In addition, she said, the FAA is ignoring a 1946 federal legal case that ruled property owners have control over the airspace immediately above their land.

Current rules mean that a farmer could be struck by a drone on his own property and have no recourse, or that Amazon.com could fly 10 feet over a home on its way to deliver a package and owe the property owner no compensation for use of the airspace.

“We need to start realizing that it’s a matter of what the person does with the drone, not the drone itself that is bad or good.” — Ella Atkins, associate professor, aerospace engineering at the University of Michigan

Recently, Amazon suggested a separate airspace lane for commercial drone delivery flights, which called for UAVs to fly between 200 feet and 400 feet. The air traffic control for that space would be handled by an automated computer system.

About 100 companies, including Amazon, Google and Verizon Communications, have agreed to work with NASA to help devise that air traffic system, according to reports.

There are no firm answers to the problem, said Jeff Power, regional aviation officer, U.S. Forest Service. He noted that one current law that could apply to firefighting is a restriction on interfering with public officials in the course of their duty.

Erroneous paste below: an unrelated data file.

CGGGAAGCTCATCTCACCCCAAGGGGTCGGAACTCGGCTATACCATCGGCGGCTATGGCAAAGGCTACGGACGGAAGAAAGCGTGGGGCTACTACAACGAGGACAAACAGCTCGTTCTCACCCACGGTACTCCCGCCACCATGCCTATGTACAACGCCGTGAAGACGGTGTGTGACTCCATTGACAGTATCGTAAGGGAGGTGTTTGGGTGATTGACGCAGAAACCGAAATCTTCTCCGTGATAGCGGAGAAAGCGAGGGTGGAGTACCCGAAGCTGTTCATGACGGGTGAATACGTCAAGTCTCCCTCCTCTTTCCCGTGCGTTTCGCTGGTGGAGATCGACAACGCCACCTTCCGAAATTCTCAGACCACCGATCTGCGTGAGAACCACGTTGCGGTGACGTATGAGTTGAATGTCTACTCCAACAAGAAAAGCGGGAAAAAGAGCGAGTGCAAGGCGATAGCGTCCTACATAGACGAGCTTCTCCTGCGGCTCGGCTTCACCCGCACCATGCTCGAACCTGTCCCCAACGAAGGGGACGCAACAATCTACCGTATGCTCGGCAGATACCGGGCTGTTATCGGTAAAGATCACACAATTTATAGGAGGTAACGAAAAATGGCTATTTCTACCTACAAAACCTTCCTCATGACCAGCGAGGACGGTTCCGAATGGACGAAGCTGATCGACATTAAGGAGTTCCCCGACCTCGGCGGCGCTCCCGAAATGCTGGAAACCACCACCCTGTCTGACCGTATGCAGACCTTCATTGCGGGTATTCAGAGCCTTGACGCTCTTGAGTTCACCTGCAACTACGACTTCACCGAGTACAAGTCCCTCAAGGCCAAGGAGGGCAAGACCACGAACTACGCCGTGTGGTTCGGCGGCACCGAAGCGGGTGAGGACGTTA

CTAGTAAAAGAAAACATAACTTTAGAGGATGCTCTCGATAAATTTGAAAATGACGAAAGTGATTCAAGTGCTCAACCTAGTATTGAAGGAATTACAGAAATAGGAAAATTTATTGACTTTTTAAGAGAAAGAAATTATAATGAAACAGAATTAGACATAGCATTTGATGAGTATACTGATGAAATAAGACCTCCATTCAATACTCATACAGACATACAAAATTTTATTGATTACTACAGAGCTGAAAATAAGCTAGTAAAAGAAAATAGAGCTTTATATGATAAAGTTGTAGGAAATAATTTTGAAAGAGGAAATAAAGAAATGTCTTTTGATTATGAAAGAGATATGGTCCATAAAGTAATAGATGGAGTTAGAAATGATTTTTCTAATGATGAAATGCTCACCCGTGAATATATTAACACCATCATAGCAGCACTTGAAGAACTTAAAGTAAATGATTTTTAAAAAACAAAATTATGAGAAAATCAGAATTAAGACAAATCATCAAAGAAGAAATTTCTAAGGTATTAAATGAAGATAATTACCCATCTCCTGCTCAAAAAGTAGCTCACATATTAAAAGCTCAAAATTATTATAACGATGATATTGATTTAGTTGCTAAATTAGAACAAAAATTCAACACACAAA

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But, he said, it’s very difficult to track down the drone operators.

“A large part of it is education of the drone operators,” Power said, although he noted that one day soon it may be emergency service organizations that are operating drones to help combat hazardous situations.

In fact, Texas A&M University held a seminar this summer about the way drone technology could be used to help deal with deadly flooding.

“We understand the capabilities,” Power said, “but when we have the recreational drone operator who isn’t necessarily familiar with the FAA’s requirements and flight restrictions — that’s the big issue. It’s a matter of educating them and hopefully no one gets hurt in the meantime.”

Anne Freedman is managing editor of Risk & Insurance. She can be reached at [email protected]

More from Risk & Insurance